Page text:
The last month or so has revealed something that I once knew, but had long since forgotten: Reading is awesome!
Honestly! As much as I love anime, there is nothing quite like sitting down and flipping through a good book. Visual novels and, to a lesser degree, light novels count, of course… but limiting your diet (your “otaku diet”?) to merely one avenue of media consumption serves only to, consequently, limit your perspective.
Recently I had the pleasure of reading through 893: A Daughter of the Yakuza, by Dr. Robert Cunningham; Silence, by Shusaku Endo; and Shiokari Pass, by Ayako Miura (yes, I know, I know, they’re all about Japan). While all three are great reads in their own rights, Shiokari Pass had a particularly unexpected impact upon my life and my perspective after completing it. I won’t get into detail, as you should go ahead and read the book if you’re interested, but one of the major themes I gathered from it was this: Christianity is at its most fundamental level, counter-cultural.
Particularly in the context of Japan, where else are you going to here themes that clearly drive against the “common sense” of self preservation? The world says, “Love your friends, but seek revenge against your enemies” (Donald Trump is famous for admonishing people to get pre-nuptial agreements and, more importantly, “Get even!”), but the Bible says to pray for your enemies (Matthew 5:44). The world says, “Everything ultimately boils down to self-interest, even philanthropy,” but the Bible says that the truest form of love is to die for another (John 15:13).
In the Western world, where Christian principles permeate every facet of everyday life, it is easy to forget that Christianity is, in all truth, extremely controversial in its lack of emphasis on self-preservation.
It is because of Shiokari Pass that I had this process of thought reignited within me, and thus, my frame of reference for everything I intake. So, speaking of intake, how does this fit into the anime I’m watching this season?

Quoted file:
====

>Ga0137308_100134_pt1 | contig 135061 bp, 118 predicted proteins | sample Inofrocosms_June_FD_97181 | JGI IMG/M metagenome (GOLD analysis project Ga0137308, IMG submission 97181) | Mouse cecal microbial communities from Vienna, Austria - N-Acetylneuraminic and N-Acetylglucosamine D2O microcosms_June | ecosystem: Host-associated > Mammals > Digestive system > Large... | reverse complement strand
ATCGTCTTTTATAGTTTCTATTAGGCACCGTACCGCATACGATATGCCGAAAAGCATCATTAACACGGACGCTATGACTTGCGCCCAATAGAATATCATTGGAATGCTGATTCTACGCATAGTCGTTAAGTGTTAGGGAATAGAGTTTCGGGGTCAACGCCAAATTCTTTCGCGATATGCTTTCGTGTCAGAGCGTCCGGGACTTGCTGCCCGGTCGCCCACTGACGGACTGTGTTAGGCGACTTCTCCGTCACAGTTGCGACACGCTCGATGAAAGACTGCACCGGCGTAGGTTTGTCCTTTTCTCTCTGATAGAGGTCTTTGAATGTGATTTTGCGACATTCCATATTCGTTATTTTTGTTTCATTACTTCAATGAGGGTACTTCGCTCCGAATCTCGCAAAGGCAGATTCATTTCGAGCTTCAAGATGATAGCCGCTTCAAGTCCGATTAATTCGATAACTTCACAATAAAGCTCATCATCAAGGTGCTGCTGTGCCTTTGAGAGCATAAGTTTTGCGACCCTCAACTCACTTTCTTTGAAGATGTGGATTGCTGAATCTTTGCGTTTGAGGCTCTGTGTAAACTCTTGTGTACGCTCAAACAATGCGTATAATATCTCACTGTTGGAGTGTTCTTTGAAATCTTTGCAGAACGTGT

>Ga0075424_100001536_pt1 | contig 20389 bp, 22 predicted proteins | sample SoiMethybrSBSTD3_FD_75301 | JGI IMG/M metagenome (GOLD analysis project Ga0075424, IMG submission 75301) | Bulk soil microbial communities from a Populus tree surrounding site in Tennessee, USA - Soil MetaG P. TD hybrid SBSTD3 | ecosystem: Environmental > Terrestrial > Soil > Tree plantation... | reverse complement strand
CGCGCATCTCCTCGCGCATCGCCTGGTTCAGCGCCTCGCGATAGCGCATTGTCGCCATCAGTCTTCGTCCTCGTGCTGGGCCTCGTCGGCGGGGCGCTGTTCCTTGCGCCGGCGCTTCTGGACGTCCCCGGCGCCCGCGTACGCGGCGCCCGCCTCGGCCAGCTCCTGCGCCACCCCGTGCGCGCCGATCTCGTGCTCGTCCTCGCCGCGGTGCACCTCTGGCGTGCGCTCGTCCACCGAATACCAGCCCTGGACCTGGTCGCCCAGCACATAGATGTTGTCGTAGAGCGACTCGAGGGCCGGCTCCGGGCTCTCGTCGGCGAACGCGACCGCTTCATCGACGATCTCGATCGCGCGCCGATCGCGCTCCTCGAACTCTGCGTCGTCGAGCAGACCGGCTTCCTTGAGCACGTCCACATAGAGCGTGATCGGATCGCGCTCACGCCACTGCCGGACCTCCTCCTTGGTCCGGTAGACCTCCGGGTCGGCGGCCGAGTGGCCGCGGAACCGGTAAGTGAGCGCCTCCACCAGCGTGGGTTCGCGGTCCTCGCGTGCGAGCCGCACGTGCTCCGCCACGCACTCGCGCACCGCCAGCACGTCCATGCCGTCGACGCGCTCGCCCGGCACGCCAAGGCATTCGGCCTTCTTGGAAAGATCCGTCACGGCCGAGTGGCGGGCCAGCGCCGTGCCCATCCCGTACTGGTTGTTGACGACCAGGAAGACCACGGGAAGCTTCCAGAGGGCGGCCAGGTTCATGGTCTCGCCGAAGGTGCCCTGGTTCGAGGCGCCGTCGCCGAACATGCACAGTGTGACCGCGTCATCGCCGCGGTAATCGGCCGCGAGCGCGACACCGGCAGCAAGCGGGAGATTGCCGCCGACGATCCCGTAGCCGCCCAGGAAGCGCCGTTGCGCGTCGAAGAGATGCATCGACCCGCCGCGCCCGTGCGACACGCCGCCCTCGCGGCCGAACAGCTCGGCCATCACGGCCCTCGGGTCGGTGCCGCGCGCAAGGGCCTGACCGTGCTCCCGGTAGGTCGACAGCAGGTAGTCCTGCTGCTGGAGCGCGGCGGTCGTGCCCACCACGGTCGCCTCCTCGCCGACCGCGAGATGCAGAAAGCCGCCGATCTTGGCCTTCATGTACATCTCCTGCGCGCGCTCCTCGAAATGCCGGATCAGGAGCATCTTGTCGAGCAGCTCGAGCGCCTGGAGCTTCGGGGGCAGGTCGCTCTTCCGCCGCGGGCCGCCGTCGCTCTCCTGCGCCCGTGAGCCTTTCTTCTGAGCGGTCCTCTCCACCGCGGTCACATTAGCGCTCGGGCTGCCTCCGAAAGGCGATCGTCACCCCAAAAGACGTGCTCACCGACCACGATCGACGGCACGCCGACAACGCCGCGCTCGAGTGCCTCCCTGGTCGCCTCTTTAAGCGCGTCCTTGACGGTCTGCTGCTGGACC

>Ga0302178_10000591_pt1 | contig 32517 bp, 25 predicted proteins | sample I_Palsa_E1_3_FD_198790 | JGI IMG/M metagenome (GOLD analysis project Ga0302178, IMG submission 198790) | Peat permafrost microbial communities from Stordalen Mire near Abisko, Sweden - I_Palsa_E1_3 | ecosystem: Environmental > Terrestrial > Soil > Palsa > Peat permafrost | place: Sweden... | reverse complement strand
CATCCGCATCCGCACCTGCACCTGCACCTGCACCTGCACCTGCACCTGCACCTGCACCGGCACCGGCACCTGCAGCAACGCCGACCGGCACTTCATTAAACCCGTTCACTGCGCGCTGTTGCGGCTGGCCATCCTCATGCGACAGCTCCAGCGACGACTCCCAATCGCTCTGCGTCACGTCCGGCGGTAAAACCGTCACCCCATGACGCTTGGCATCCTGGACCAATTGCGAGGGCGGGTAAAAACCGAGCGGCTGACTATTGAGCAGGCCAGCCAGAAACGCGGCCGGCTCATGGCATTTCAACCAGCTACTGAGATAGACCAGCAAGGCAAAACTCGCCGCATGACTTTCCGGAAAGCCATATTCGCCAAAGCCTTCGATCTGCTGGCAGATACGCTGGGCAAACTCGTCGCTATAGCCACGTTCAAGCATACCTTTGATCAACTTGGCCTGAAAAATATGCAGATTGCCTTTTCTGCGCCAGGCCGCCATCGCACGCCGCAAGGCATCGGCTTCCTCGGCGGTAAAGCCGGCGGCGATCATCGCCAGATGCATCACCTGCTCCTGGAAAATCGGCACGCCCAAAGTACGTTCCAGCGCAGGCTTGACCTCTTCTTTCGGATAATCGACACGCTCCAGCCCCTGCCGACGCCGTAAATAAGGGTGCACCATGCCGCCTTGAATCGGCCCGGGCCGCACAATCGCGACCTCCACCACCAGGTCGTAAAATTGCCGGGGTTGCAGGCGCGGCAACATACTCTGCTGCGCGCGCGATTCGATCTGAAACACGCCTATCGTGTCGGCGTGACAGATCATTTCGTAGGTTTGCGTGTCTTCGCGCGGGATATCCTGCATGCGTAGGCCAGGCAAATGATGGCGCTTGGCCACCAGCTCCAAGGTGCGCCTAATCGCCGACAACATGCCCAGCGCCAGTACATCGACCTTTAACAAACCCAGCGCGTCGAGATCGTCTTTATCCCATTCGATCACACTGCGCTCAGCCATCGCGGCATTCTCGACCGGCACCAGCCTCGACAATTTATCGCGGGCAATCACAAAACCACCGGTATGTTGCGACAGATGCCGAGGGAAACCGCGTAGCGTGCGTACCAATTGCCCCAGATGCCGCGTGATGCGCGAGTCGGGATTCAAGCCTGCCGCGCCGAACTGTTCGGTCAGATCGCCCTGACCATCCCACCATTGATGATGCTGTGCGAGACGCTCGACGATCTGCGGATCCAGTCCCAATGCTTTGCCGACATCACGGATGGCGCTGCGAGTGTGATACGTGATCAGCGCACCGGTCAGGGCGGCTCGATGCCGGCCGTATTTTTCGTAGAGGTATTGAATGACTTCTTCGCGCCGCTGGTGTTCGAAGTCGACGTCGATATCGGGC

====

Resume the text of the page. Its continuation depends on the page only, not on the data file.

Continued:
Parasyte: Both the humans and the parasites exude a most profound selfishness. Neither regards the other as particularly valuable, except as they relate to survival. Humans hate parasites for their murders, and parasites consume humans in order to live. The situation is complicated because the lifeforms are fundamentally different, but will the story address that? It seems like it may, but only time will tell…
Aldnoah Zero: The two male leads exude the most gross form of “selflessness” in their respective desires for Asseylum. Slaine resorts to anything that will keep her alive, regardless of its morality or her true will, and Inaho… well… he doesn’t really seem to know what he believes.
Your Lie in April: This show exhibits aspects of counter-cultural selflessness… but in the midst of middle school angst and immaturity. As it stands, it is difficult to pinpoint any truly counter-cultural actions or attitudes, with the closest being Kousei’s mother.
Death Parade: If any series on this list truly showcases the depraved nature of man this is it. Nearly every judged human in Death Parade exudes heaping piles of worldly selfishness in the will to survive. What is interesting, however, is the focus on those characters that deviate. It appears that those outlying characters that engage in self-sacrifice are those that gain the most positive attention of the writers. Now that is interesting, indeed…
Shirobako: Each character in this series seems to have some element of self-centered desire, but to a limited degree that shifts depending on the person. In great contrast to the other four series I am following, Shirobako seems to follow the studio as a larger entity, or a complex social organism, more so than each character. In a way, this reflects the biblical view of the Church. However, as interesting as this may be, the “counter-cultural” connections seem limited only to sacrifice in favor of the studio, as opposed to sacrifice in favor of all.
If Anime Today has, or is to develop, a common theme, it is that context matters… and that includes your own worldview! Even though I’ve been watching these same five shows for weeks now, it took a kick in the pants from a separate piece of literature to motivate me to examine them more deeply.
Christianity straddles an intriguing line between natural inclination to God (Romans 2:15), and the “natural” inclination to sin. It is natural to want to love God, but it is simultaneously “natural” to steer oneself toward self-love. Which one is correct? Obviously, Christianity claims the former, which puts it in a contentious point of counter-cultural disagreement with the latter.
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